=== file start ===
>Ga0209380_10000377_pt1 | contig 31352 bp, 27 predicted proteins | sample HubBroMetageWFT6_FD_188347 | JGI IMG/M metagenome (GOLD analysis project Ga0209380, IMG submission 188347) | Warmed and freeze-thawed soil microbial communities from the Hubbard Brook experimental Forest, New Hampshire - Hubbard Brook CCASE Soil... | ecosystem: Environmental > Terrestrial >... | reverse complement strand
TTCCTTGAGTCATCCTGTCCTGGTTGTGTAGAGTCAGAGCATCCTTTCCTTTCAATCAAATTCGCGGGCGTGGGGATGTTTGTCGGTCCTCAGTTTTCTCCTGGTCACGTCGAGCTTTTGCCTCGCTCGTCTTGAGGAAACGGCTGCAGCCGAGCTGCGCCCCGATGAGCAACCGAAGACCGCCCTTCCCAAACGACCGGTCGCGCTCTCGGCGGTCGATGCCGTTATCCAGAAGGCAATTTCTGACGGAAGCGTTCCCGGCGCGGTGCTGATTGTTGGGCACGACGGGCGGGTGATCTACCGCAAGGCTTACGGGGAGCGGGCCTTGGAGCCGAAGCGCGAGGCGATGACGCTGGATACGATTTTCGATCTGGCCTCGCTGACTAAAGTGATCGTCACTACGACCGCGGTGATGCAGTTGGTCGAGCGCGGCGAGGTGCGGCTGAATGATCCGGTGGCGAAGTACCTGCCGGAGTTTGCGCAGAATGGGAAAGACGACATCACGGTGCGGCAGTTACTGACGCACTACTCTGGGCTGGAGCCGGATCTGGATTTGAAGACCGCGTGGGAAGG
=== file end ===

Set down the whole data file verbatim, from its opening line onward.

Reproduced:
>Ga0209380_10000377_pt1 | contig 31352 bp, 27 predicted proteins | sample HubBroMetageWFT6_FD_188347 | JGI IMG/M metagenome (GOLD analysis project Ga0209380, IMG submission 188347) | Warmed and freeze-thawed soil microbial communities from the Hubbard Brook experimental Forest, New Hampshire - Hubbard Brook CCASE Soil... | ecosystem: Environmental > Terrestrial >... | reverse complement strand
TTCCTTGAGTCATCCTGTCCTGGTTGTGTAGAGTCAGAGCATCCTTTCCTTTCAATCAAATTCGCGGGCGTGGGGATGTTTGTCGGTCCTCAGTTTTCTCCTGGTCACGTCGAGCTTTTGCCTCGCTCGTCTTGAGGAAACGGCTGCAGCCGAGCTGCGCCCCGATGAGCAACCGAAGACCGCCCTTCCCAAACGACCGGTCGCGCTCTCGGCGGTCGATGCCGTTATCCAGAAGGCAATTTCTGACGGAAGCGTTCCCGGCGCGGTGCTGATTGTTGGGCACGACGGGCGGGTGATCTACCGCAAGGCTTACGGGGAGCGGGCCTTGGAGCCGAAGCGCGAGGCGATGACGCTGGATACGATTTTCGATCTGGCCTCGCTGACTAAAGTGATCGTCACTACGACCGCGGTGATGCAGTTGGTCGAGCGCGGCGAGGTGCGGCTGAATGATCCGGTGGCGAAGTACCTGCCGGAGTTTGCGCAGAATGGGAAAGACGACATCACGGTGCGGCAGTTACTGACGCACTACTCTGGGCTGGAGCCGGATCTGGATTTGAAGACCGCGTGGGAAGG